I admit that I have often chuckled at jokes referring to little old ladies who need to sit on telephone books to see over the car’s dash board. But karma has the last laugh when I open my car door and am reminded that I am the little old man who needs a booster seat.
Through my adult years, I can’t say that I have ever had an issue with my lack of height. I keep hoping for a sudden growth spurt – even at age 56 – but Mother Nature never seems to deliver.
When I do tell people exactly how tall I am, people have looked at me and said, “No way, I thought you were taller!” I guess all of those years of watching TLC’s “What Not to Wear” and incorporating wardrobe tricks for the vertically-challenged seem to have paid off. And I think that sometimes having a big personality probably helps too.
But whenever a friend or family member joined me for a ride in my car (pre-pandemic, of course), the wedge cushion that acted as my booster seat has been a conversation piece for the last four cars.
It doesn’t matter how compact my car might be and it doesn’t matter how many ways the seat can be moved up, forward or angled, the wedge cushion has been a necessity for me to get into the perfect position for driving. With a disc issue in my back that has lingered on and off for decades, my spine does not tolerate well the design of deep buckets in so many of today’s car seats.
When I am shopping for a new vehicle, I love going to car shows. They offer the opportunity to try the seats of many brands and styles of vehicles without driving all over town. It is an efficient way for me to bounce from car to car, sitting in each for 15 seconds and saying “Nope, not this one…. Nope, not this one either.”
I am sure sales reps must think I am a bit of a flake to be in and out of cars that quickly and coming out with firm decisions, but my back knows right away what fits well and what doesn’t.
For me, the car seat “sweet spot” is many things. Number one: it’s high enough to not only see over the dash board, but also for good visibility all around the vehicle. Number two: the right position prevents back pain flare-ups, or conversely, offers comfort if a flare-up occurs. Number three: it’s the hard-to-describe feeling of the right position that makes me feel confident as a driver.
Some might argue that I haven’t tried ALL of the combinations and permutations that the car offers to get the right position. I think that is a fair statement as there could be hundreds of possibilities.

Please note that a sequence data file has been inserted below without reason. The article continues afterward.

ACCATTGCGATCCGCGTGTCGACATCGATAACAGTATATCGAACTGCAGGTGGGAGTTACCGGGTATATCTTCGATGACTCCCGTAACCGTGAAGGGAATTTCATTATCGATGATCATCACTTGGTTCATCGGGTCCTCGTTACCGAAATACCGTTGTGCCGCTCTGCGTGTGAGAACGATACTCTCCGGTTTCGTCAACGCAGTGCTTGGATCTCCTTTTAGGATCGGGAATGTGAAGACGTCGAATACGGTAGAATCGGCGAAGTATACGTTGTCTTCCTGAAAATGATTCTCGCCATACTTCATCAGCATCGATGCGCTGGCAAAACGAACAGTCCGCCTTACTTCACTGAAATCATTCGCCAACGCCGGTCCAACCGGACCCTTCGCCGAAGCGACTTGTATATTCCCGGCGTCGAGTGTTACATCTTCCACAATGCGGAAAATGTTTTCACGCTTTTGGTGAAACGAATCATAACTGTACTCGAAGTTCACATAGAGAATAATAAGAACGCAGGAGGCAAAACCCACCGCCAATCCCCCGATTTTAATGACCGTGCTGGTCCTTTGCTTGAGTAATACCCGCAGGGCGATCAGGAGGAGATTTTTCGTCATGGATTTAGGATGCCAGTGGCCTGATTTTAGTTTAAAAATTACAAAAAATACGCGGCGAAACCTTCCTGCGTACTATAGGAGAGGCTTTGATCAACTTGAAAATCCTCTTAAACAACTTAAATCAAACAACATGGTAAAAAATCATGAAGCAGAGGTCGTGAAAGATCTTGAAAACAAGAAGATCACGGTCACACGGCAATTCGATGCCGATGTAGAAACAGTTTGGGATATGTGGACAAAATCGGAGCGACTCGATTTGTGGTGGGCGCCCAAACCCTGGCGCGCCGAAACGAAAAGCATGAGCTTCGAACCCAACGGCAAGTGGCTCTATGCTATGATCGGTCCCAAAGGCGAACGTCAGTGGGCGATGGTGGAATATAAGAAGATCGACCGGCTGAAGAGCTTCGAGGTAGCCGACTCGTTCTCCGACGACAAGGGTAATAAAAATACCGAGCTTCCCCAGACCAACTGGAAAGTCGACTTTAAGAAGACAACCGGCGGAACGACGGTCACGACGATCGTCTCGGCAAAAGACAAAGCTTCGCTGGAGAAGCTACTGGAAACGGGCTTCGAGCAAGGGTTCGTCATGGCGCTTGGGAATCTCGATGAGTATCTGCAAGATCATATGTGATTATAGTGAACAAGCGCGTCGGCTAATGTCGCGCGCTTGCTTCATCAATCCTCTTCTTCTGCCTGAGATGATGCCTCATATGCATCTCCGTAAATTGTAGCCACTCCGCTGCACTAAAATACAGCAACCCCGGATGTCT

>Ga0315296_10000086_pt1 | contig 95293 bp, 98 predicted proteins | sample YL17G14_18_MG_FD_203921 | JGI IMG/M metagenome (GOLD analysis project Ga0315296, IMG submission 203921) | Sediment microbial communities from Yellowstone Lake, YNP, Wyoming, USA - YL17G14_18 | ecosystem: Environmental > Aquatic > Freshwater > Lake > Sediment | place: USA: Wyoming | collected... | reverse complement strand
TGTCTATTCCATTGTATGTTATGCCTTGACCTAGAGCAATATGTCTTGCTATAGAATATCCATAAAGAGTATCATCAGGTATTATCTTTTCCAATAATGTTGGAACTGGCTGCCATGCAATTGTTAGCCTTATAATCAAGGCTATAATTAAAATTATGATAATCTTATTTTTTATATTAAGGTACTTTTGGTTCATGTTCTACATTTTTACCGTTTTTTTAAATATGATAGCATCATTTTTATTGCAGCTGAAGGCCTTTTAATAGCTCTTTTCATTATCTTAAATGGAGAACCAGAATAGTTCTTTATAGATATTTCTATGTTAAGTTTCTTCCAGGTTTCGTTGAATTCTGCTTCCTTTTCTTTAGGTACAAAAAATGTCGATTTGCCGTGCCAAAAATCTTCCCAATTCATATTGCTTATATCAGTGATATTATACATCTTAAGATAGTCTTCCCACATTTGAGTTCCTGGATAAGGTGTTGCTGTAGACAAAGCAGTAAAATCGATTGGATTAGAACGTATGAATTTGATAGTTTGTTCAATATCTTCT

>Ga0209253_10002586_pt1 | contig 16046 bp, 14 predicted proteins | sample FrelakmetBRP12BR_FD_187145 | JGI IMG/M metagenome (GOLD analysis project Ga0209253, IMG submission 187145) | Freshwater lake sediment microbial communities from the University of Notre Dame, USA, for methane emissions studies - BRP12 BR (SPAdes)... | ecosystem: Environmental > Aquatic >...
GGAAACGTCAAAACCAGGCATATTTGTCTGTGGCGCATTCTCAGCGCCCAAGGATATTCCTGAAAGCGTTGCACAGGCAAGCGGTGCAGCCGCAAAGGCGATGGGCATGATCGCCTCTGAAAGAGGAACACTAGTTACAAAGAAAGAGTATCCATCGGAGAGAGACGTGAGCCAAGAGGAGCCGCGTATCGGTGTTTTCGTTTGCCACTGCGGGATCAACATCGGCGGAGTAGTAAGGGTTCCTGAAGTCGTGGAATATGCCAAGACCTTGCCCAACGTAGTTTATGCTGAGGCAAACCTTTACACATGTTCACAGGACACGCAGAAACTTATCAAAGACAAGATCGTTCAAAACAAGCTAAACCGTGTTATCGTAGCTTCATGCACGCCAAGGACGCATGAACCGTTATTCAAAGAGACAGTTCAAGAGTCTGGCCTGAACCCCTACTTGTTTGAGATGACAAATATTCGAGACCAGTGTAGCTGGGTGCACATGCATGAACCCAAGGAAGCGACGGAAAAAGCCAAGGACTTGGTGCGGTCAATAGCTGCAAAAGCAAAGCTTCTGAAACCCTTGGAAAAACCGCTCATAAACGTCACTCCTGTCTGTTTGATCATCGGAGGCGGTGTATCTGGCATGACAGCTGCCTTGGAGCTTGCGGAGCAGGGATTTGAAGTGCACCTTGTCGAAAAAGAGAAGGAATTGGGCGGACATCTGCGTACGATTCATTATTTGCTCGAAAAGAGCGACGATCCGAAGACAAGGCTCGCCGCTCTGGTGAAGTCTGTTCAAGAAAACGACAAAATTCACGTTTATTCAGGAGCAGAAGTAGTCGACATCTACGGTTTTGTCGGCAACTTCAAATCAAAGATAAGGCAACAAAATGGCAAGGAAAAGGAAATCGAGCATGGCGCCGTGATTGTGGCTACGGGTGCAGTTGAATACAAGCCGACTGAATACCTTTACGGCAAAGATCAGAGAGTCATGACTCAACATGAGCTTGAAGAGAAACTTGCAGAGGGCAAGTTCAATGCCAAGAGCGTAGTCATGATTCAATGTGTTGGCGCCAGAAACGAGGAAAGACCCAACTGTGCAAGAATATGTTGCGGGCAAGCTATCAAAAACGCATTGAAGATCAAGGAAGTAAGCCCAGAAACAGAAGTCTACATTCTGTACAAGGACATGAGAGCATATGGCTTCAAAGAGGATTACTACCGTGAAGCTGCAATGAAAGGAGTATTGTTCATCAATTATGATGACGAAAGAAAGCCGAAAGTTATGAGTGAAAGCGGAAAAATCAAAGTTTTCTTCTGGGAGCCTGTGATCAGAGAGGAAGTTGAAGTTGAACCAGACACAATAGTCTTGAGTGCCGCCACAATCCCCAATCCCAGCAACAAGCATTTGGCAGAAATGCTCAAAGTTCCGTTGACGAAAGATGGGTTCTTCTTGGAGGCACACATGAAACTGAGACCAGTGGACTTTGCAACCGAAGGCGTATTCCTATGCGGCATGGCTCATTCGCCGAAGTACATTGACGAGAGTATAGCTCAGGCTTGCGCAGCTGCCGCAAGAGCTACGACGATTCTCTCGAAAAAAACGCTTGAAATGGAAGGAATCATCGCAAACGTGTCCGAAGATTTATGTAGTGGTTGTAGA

However, much like office chairs, if one drive in the wrong position is enough to cause a flare-up and have me hobbling to the chiropractor, there is only so much experimentation my old, degenerating body can handle.
I don’t know what the car makers have in mind when they design car seats. I think it would be fair to say that shorter body types are not their priority if the “seat position sweet spot” is so hard to find.
And just when I do find the sweet spot, doesn’t it take one visit for car maintenance to screw things up? My car always seems to be assigned to a technician in the upper percentile of height who needs to back up the seat all the way, and then I have to start all over again.
I understand that certain cars now come with a memory function to return the seat to a pre-selected position. That is a definitely a step in the right direction and I look forward to the potential option in future vehicles… if I can ever find the “sweet spot”.
Back in the 1990s, I remember renting a car that had me truly wondering who could possibly fit in that car. If I moved the seat forward to accommodate my short legs, the steering wheel ended up two inches from my chest. In that position, my Rick Astley-style pompadour kept hitting the top of the sloping windshield. If I tilted the seat back to get more distance from the steering wheel and windshield (but not distance from the pedals), my body felt like it was at a 135 degree angle, which caused a distortion in my vision through my glasses. Thankfully, I found a middle ground that balanced safety, comfort and clear vision for the few days that I needed that car.
In mentioning this dilemma with family and friends, I am pleased to hear that I am not alone. It seems that many people love their cars but have a hard time finding the perfect position for the car seat. The concern is not only reserved for the seat itself but also for the shoulder belt, the lap belt, and the distance from the pedals.
I realize that car makers have to find a suitable “average” to keep production costs manageable, but it seems that many of us experience Goldilocks moments with our vehicle car seats.
Car makers, I ask you this: if there are car seats for children at different points in their growth, why couldn’t we have the same for adults of different sizes.
With all of the technology that is available why couldn’t someone get measured for a custom fitted car seat (much like we do for custom orthotics) and be able to snap the custom-fitted insert into place, whether in the driver position or the passenger position? Think of it as modular furnishings for the car.
For the price of vehicles today, why shouldn’t we expect a car seat that actually fits comfortably in all the right places?
Until that happens, it is reassuring that there is so much advice on the Internet offering tips and tricks for making car seats more comfortable.
The following video is one example of the many helpful suggestions that are available:
5 Secrets to Make Car Seats Comfortable & Pain Free for Long Distances
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